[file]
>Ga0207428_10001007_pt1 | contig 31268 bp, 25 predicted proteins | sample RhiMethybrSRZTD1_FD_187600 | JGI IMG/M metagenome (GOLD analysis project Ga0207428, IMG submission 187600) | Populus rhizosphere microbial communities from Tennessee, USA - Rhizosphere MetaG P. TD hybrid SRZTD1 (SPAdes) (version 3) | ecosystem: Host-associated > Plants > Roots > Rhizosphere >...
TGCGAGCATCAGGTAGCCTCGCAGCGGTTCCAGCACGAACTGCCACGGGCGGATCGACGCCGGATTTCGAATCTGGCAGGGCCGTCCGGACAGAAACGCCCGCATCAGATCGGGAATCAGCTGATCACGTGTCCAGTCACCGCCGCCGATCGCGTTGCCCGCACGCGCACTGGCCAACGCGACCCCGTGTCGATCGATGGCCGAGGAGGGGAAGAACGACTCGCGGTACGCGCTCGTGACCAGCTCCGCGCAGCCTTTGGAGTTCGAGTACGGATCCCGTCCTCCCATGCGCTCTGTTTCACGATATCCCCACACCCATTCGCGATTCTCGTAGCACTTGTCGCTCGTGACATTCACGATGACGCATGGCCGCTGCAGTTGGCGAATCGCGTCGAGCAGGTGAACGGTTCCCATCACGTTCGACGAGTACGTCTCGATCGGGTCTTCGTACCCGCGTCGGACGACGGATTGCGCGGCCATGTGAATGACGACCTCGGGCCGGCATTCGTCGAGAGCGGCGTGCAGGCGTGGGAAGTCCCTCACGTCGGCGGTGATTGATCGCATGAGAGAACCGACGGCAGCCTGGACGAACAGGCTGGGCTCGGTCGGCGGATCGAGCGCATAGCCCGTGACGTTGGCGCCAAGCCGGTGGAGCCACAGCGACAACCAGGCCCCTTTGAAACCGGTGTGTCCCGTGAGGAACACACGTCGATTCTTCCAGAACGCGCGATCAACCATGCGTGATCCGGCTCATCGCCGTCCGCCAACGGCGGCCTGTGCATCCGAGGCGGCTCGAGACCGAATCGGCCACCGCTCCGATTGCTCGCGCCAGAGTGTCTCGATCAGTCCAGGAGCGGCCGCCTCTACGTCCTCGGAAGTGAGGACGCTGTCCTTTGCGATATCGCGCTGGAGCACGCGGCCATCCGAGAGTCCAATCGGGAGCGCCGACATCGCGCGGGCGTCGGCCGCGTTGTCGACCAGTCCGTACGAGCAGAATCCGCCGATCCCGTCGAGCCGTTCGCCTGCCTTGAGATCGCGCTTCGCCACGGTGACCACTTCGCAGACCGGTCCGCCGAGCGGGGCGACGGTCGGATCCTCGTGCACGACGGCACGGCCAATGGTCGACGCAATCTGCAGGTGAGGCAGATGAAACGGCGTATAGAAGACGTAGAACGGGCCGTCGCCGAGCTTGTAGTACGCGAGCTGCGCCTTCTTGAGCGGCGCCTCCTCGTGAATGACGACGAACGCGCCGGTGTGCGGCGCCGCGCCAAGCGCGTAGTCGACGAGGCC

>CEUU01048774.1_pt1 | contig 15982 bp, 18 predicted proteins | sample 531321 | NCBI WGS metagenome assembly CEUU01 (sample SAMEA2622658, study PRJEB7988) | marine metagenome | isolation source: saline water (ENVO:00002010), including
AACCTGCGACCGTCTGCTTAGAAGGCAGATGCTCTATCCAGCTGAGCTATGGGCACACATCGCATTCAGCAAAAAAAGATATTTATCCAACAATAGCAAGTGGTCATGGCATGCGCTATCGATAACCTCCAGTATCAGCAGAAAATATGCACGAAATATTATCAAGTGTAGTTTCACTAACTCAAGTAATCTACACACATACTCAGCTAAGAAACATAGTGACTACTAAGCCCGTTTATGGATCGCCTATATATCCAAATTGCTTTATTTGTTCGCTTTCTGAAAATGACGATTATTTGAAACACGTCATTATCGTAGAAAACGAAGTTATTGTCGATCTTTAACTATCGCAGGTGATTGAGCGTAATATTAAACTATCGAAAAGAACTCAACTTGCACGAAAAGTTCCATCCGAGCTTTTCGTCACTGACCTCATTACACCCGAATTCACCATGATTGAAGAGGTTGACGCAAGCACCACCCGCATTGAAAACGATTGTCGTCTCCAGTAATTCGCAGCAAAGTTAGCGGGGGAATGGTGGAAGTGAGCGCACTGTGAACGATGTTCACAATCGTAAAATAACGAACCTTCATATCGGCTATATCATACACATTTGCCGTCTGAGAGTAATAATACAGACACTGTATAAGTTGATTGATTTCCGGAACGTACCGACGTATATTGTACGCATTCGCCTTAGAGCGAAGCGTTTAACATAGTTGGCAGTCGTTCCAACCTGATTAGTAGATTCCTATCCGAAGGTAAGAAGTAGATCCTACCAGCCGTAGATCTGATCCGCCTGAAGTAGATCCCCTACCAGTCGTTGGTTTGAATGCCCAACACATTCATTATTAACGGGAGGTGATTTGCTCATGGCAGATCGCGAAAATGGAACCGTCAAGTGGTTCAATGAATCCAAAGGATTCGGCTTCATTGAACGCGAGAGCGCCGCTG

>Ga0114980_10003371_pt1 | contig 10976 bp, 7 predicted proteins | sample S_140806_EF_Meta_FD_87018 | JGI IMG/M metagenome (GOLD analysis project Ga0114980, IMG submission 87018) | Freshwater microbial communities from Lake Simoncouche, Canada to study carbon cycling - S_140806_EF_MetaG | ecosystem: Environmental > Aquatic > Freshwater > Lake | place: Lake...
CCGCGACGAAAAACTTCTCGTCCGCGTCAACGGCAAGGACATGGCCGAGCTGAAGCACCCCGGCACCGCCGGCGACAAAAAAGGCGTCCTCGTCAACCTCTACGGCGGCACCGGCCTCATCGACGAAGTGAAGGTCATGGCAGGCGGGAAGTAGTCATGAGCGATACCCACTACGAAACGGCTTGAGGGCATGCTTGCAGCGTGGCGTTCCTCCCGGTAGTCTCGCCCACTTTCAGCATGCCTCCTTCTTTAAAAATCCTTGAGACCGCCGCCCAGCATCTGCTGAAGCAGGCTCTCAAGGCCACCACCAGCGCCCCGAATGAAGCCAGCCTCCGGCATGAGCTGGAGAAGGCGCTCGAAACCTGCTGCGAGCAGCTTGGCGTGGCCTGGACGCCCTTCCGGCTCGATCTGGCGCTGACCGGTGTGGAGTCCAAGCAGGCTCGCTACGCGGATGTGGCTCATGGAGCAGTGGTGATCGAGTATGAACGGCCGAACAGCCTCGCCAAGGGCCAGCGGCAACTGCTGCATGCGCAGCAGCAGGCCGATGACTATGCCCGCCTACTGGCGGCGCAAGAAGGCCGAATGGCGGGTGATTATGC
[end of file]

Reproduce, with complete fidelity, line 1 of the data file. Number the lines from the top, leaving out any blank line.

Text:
>Ga0207428_10001007_pt1 | contig 31268 bp, 25 predicted proteins | sample RhiMethybrSRZTD1_FD_187600 | JGI IMG/M metagenome (GOLD analysis project Ga0207428, IMG submission 187600) | Populus rhizosphere microbial communities from Tennessee, USA - Rhizosphere MetaG P. TD hybrid SRZTD1 (SPAdes) (version 3) | ecosystem: Host-associated > Plants > Roots > Rhizosphere >...